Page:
Weekly digest: Open Access Summit, ISMPP Annual and ORCID

Sophie Nobes

This week, we highlight the upcoming Open Access Summit and 20th Annual Meeting of ISMPP. We learn about the use of ORCID to assess research quality, and we explore reflections on the UNESCO open science outlook. We also read the results of a survey on the future of peer review and a summary of day two of the 2024 European Meeting of ISMPP. Finally, we share price and service transparency data from PLOS.

To engage with:

Open Access Summit 2024 via Open Access Summit

On 20 and 21 March, the Open Society University Network and Central European University will host their 2024 Open Access Summit in Vienna, Austria. This free, open-to-all event will give delegates the opportunity to explore topics including open access (OA) publishing models, global OA challenges and opportunities, and transparency in academic publishing. A full schedule can be found on the meeting website and registration is open now.

20th Annual Meeting of ISMPP via ISMPP

Registration for the 20th Annual Meeting of the International Society for Medical Publication Professionals (ISMPP) is now open! The theme of this year’s meeting – which will take place in Washington, DC, USA, from 28 April to 1 May – is Storytelling: Its Art and Power. Open Pharma is pleased to be hosting two roundtables at the meeting, titled Where are the data? A shared view on data sharing and The rapidly changing face of open access. Registration is open until 12 April. We look forward to seeing you there!

To read:

ORCID as an indicator of research quality via The Scholarly Kitchen | 5-minute read

In this post for The Scholarly Kitchen, Richard Wynne (Founder of Rescognito) considers an Open Researcher and Contributor iD (ORCID) use case relating to scholarly retractions. Richard argues that journals should use persistent identifiers and associated metadata as ‘quality signals’. These would highlight works submitted by authors with a history of research malpractice and retractions that may warrant extra scrutiny from editors. More information about ORCID can be found in the Open Pharma ORCID toolkit and infographic.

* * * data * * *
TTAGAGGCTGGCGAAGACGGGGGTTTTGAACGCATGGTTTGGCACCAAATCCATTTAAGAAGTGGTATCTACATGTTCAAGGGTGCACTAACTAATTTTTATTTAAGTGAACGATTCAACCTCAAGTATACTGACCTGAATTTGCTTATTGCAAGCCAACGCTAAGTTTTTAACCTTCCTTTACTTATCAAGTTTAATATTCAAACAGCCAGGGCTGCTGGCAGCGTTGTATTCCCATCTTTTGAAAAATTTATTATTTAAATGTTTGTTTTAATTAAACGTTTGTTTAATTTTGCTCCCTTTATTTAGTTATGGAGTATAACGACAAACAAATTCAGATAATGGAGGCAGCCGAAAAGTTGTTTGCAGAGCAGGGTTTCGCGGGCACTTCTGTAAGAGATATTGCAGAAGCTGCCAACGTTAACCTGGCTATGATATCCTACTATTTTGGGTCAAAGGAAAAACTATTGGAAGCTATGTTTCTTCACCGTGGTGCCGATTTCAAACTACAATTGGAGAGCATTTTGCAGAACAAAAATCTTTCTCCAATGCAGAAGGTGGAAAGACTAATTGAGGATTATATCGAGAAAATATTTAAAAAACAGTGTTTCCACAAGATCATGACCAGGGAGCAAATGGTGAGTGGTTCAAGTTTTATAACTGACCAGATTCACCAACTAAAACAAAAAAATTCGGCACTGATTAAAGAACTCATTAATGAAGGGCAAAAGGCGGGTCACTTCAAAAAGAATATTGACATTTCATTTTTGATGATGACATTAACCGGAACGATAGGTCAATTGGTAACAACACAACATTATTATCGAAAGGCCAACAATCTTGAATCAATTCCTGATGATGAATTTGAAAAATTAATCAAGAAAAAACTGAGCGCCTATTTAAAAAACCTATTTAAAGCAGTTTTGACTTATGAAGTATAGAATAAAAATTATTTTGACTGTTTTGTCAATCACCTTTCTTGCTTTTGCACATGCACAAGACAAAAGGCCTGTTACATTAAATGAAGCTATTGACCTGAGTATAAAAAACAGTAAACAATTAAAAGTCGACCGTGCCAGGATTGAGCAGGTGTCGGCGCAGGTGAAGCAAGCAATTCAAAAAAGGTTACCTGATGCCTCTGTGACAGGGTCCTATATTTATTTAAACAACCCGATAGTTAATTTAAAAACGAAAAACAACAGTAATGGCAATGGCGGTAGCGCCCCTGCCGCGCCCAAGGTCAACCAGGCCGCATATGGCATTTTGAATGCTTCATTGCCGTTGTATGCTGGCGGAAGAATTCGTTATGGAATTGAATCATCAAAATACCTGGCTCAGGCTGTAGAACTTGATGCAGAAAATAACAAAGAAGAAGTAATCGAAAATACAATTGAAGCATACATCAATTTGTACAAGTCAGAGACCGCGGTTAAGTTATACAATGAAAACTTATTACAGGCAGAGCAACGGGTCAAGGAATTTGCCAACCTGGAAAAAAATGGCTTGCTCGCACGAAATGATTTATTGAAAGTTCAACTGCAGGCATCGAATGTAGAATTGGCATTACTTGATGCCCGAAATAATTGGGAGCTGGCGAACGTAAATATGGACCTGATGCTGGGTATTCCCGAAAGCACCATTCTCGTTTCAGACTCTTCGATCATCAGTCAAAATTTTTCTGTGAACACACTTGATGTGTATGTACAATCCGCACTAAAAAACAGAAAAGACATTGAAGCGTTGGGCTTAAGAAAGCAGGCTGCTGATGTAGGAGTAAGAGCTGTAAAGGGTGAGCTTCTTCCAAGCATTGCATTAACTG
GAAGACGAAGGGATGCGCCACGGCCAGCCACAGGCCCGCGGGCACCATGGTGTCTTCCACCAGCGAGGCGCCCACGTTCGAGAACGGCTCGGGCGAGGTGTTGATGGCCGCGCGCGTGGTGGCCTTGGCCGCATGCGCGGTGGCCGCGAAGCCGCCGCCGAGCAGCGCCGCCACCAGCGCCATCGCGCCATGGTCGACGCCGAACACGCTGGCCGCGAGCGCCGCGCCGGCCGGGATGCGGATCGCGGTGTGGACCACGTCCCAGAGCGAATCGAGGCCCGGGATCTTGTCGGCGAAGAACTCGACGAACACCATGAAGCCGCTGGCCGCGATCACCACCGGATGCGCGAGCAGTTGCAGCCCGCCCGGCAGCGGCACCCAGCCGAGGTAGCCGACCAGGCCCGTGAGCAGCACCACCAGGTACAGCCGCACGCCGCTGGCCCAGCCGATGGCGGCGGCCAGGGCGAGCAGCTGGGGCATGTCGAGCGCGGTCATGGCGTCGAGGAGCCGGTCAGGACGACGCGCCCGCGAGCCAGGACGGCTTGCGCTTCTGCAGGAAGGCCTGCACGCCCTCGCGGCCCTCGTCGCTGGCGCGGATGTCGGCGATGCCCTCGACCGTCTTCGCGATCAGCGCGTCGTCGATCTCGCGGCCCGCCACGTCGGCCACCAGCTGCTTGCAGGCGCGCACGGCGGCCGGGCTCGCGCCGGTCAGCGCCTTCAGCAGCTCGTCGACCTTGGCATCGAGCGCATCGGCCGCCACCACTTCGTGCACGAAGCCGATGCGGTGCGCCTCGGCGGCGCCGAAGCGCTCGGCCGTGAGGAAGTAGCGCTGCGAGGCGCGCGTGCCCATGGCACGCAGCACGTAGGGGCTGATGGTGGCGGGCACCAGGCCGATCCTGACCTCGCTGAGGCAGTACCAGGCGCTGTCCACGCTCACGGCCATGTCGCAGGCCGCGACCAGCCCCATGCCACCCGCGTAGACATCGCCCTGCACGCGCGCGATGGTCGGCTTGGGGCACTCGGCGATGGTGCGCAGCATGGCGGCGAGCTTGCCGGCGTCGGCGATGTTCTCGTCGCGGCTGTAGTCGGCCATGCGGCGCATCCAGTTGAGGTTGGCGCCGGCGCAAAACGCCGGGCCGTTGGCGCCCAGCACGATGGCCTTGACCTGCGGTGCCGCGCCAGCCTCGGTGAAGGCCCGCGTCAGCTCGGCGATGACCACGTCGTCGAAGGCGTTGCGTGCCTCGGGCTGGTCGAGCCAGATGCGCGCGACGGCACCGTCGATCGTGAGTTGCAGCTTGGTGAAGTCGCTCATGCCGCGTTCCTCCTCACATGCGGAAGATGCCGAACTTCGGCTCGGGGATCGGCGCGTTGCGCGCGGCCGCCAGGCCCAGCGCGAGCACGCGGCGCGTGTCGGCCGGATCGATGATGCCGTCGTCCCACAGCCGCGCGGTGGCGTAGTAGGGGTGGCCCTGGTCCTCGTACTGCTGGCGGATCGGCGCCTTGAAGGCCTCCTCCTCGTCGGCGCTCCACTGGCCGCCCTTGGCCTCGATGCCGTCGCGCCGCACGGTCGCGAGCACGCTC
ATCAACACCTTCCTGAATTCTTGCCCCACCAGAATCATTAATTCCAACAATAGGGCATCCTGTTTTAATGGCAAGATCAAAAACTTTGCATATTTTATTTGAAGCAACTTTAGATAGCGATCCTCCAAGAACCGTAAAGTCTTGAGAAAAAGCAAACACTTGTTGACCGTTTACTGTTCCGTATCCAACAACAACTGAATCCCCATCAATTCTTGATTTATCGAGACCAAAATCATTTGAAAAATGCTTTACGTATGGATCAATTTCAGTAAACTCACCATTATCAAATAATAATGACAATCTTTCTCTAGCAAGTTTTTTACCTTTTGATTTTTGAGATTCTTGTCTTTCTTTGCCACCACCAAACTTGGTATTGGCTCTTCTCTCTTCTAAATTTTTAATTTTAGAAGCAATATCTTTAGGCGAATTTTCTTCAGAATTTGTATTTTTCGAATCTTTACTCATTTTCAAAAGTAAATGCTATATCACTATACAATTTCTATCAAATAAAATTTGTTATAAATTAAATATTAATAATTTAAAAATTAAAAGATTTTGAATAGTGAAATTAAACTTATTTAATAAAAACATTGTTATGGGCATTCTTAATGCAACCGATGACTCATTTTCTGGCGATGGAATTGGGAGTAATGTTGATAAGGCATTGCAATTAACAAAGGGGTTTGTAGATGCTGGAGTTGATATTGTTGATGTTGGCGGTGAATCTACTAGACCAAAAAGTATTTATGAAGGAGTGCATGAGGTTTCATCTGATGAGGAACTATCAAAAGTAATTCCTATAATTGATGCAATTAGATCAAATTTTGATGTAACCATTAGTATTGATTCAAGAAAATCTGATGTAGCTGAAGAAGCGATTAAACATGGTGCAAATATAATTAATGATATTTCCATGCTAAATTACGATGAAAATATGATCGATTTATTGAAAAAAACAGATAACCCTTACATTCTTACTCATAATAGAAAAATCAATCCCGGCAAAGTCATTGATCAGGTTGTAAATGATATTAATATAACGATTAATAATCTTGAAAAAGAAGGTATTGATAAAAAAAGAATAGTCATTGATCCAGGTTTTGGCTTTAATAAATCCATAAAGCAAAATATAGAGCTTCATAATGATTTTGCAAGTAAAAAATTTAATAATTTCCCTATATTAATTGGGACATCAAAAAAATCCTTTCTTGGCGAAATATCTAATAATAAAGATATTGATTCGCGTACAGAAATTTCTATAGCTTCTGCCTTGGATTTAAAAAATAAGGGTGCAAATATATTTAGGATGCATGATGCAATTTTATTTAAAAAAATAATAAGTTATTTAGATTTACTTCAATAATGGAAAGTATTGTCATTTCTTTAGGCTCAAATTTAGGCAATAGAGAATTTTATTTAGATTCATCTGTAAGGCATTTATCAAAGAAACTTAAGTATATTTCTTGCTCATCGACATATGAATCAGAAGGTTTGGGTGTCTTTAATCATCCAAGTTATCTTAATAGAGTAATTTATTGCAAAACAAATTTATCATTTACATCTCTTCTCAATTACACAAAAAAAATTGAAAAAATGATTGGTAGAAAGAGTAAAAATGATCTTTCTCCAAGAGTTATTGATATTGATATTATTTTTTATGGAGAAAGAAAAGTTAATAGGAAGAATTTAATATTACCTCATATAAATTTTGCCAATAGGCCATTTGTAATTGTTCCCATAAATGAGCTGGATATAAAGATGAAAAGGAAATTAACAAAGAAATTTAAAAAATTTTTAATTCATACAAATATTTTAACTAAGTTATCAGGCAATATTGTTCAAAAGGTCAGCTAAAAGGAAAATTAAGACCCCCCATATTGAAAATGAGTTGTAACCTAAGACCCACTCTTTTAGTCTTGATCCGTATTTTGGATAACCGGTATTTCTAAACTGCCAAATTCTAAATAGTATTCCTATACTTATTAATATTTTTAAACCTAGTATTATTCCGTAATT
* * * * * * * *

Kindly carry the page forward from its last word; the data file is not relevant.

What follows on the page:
Reflecting on the UNESCO open science outlook via Nature | 4-minute read

In 2021, the United Nations Educational, Scientific and Cultural Organization (UNESCO) published its Recommendation on Open Science. Following the recent publication of its Open science outlook 1: status and trends around the world update report, this editorial from Nature reflects on the global progress made towards open science since 2021, and the areas in which work still needs to be done. 

AI and the future of peer review via The Scholarly Kitchen | 8-minute read

As artificial intelligence (AI) use continues to increase, professionals across the scholarly publications landscape are exploring how this technology could revolutionize the sector. In this article, Roohi Ghosh (Ambassador – Researcher Outreach, Engagement and Success at Cactus Communications) summarizes the results of a global survey that collected insights on the future of peer review. The survey found that, although AI has the potential to transform the peer review process, stakeholders are concerned about data privacy, bias and transparency. Read the full results of the survey in this article published in Learned Publishing.

Report from day two of the 2024 European Meeting of ISMPP via The Publication Plan | 25-minute read

Taking place on 23 and 24 January in London, UK, the theme of the 2024 European Meeting of ISMPP was Innovation: the new tradition. This summary by The Publication Plan provides an overview of day two of the meeting, including sessions on stakeholder compensation, best publication practices and the ACcurate COnsensus Reporting Document (ACCORD) checklist. The summary from day one was highlighted in last week’s Open Pharma weekly digest.

PLOS price transparency data via PLOS Blogs | 5-minute read

The non-profit OA publisher PLOS has released its annual reporting from the Plan S Price & Service Transparency Framework for 2022. The reporting includes a breakdown of article processing charges (APCs) for all PLOS journals and indicates how these charges are used to fund journal services.

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